It's going to be like a moving private key, exactly because I remember there you create paper wallets, which would be the way to generate a wallet, but completely offline, never connected to the blockchain, but due to the cryptography of it, you can use a valid wallet that you can use and then it will sync with the blockchain as soon as you do some type of transaction online. And also I'm sure people have heard before, not your keys, not your crypto. This is when we speak about centralized exchanges like Coinbase, crackin, gemini Binance. These are the exchanges that hold your wallets. They hold your private keys. They are the ultimate owner of your funds, just like a bank, and if they want to pause your transactions, they can. If they want to get hacked and someone removes their funds, that can happen too, like FTX situation Crypto's fault. It's actually.

Rudy:

Crypto is very much pro keeping your keys for yourself on your own devices. Essentialized exchanges are useful for people who are who think this is maybe a technical challenge to keep your own crypto on your own device, but the host it for you. You can use it there Relatively safe, i would say. Trusted exchanges like Coinbase and Crackin, but they have their own security measures of trying to keep that safe as possible. But there is no higher level of safety than at this current moment than to having a hardware wallet that you need to physically have in your possession to confirm transactions. Even if the hacker gets access to your computer and sees how much sees your ledger live application on your computer and tries to type in all your funds, they can't do anything because that device is needed to confirm a transaction.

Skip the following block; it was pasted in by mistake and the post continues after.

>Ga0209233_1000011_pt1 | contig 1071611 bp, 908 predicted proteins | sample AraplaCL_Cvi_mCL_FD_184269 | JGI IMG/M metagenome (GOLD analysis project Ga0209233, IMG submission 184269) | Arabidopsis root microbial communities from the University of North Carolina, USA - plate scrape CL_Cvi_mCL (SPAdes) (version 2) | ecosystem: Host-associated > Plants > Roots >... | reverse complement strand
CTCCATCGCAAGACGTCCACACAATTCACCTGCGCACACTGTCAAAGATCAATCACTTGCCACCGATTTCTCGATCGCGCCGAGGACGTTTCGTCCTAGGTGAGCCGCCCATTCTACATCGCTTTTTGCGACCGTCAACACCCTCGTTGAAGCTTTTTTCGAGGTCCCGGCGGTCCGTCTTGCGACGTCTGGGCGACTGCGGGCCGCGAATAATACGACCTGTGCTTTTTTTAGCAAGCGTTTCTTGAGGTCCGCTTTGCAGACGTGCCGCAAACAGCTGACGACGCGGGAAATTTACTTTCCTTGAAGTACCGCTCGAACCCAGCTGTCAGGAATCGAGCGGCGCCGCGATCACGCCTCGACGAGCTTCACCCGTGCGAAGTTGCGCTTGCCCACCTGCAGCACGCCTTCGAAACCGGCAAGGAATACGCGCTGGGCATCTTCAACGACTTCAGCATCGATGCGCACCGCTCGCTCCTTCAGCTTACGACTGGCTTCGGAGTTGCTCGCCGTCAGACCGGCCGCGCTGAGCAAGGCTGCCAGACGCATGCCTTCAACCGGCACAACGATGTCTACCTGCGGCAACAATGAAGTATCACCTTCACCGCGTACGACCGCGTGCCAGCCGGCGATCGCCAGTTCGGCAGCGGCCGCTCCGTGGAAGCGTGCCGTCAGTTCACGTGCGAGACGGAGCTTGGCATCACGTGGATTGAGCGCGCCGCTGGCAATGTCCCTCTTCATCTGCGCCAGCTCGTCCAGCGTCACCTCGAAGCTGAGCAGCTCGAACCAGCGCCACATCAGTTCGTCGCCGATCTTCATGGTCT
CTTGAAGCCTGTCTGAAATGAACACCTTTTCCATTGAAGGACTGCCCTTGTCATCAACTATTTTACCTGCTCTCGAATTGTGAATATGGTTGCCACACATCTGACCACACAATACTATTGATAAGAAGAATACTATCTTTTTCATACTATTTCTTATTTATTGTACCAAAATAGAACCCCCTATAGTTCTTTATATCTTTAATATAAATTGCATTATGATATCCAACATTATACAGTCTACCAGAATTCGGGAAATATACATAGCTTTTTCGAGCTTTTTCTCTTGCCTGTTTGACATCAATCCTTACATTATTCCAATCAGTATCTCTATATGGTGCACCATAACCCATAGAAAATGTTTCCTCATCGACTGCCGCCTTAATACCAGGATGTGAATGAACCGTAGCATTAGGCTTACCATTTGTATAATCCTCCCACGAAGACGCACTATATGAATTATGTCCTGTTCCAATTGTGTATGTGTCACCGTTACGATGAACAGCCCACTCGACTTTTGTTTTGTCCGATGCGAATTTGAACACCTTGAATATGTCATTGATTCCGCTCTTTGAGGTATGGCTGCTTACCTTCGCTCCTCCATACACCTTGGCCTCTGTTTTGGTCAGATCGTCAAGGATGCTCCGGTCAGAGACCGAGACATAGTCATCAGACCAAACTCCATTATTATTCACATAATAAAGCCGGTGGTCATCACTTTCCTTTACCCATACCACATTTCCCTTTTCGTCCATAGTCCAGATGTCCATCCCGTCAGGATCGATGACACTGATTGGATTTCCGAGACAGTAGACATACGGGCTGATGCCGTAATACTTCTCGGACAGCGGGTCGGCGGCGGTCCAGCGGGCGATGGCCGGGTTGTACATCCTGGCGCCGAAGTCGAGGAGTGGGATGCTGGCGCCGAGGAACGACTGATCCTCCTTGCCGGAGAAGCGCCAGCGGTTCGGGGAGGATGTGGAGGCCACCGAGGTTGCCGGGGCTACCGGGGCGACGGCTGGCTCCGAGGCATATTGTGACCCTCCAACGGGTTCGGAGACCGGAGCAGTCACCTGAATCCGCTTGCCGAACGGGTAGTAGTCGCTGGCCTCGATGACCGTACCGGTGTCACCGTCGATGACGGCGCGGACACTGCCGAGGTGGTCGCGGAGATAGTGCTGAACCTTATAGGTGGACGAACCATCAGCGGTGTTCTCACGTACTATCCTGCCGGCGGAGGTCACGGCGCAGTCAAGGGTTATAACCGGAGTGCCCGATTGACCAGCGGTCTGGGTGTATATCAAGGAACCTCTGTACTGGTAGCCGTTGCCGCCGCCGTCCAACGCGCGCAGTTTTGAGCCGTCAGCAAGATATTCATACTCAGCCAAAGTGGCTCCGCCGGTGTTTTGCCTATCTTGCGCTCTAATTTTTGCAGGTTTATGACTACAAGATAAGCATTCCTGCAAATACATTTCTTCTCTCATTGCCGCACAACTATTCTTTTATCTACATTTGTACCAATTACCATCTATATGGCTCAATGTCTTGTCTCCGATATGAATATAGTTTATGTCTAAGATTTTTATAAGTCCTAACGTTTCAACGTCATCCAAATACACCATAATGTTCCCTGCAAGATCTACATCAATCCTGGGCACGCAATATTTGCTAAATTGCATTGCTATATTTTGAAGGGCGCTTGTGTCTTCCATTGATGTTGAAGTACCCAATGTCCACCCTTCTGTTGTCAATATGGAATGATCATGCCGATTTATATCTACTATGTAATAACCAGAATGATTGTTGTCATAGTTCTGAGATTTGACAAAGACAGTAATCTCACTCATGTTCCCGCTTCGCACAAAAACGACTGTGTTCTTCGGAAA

Sheldon:

There's a lot of new technology coming out to make the user experience easier. For example, in the sugarcane context we're building ways in which people can actually log in with the email and still have a private key, public key pair that we, the company, actually don't control or understand that It's. those allow you to actually still sign transactions without actually having to need to remember a 12 word phrase or have to actually write that down or have to deal with any of the complexity there. But again, right now it's like the most part, hardware wallets are pretty much the gold standard for safety. Paperwallets also kind of gold standard, but less, much more clunky. Again, there's more technology coming out to make the whole process easier as well.

Rudy:

Exactly, and as we come up with the sugarcane app, it's going to be, i feel, like a happy medium between you owning your own keys, but yeah having the ease of access everywhere.

Sheldon:

Yeah, for sure.

Rudy:

Awesome. That was a good one. So remember everyone keep your wallet safe. Private public key. Do not share private. Secure that somewhere safe, never share it. Public key is what you can share And you want to do your best to make sure you have complete and sole access to that private key. See you next week, everyone.

Sheldon:

See you soon.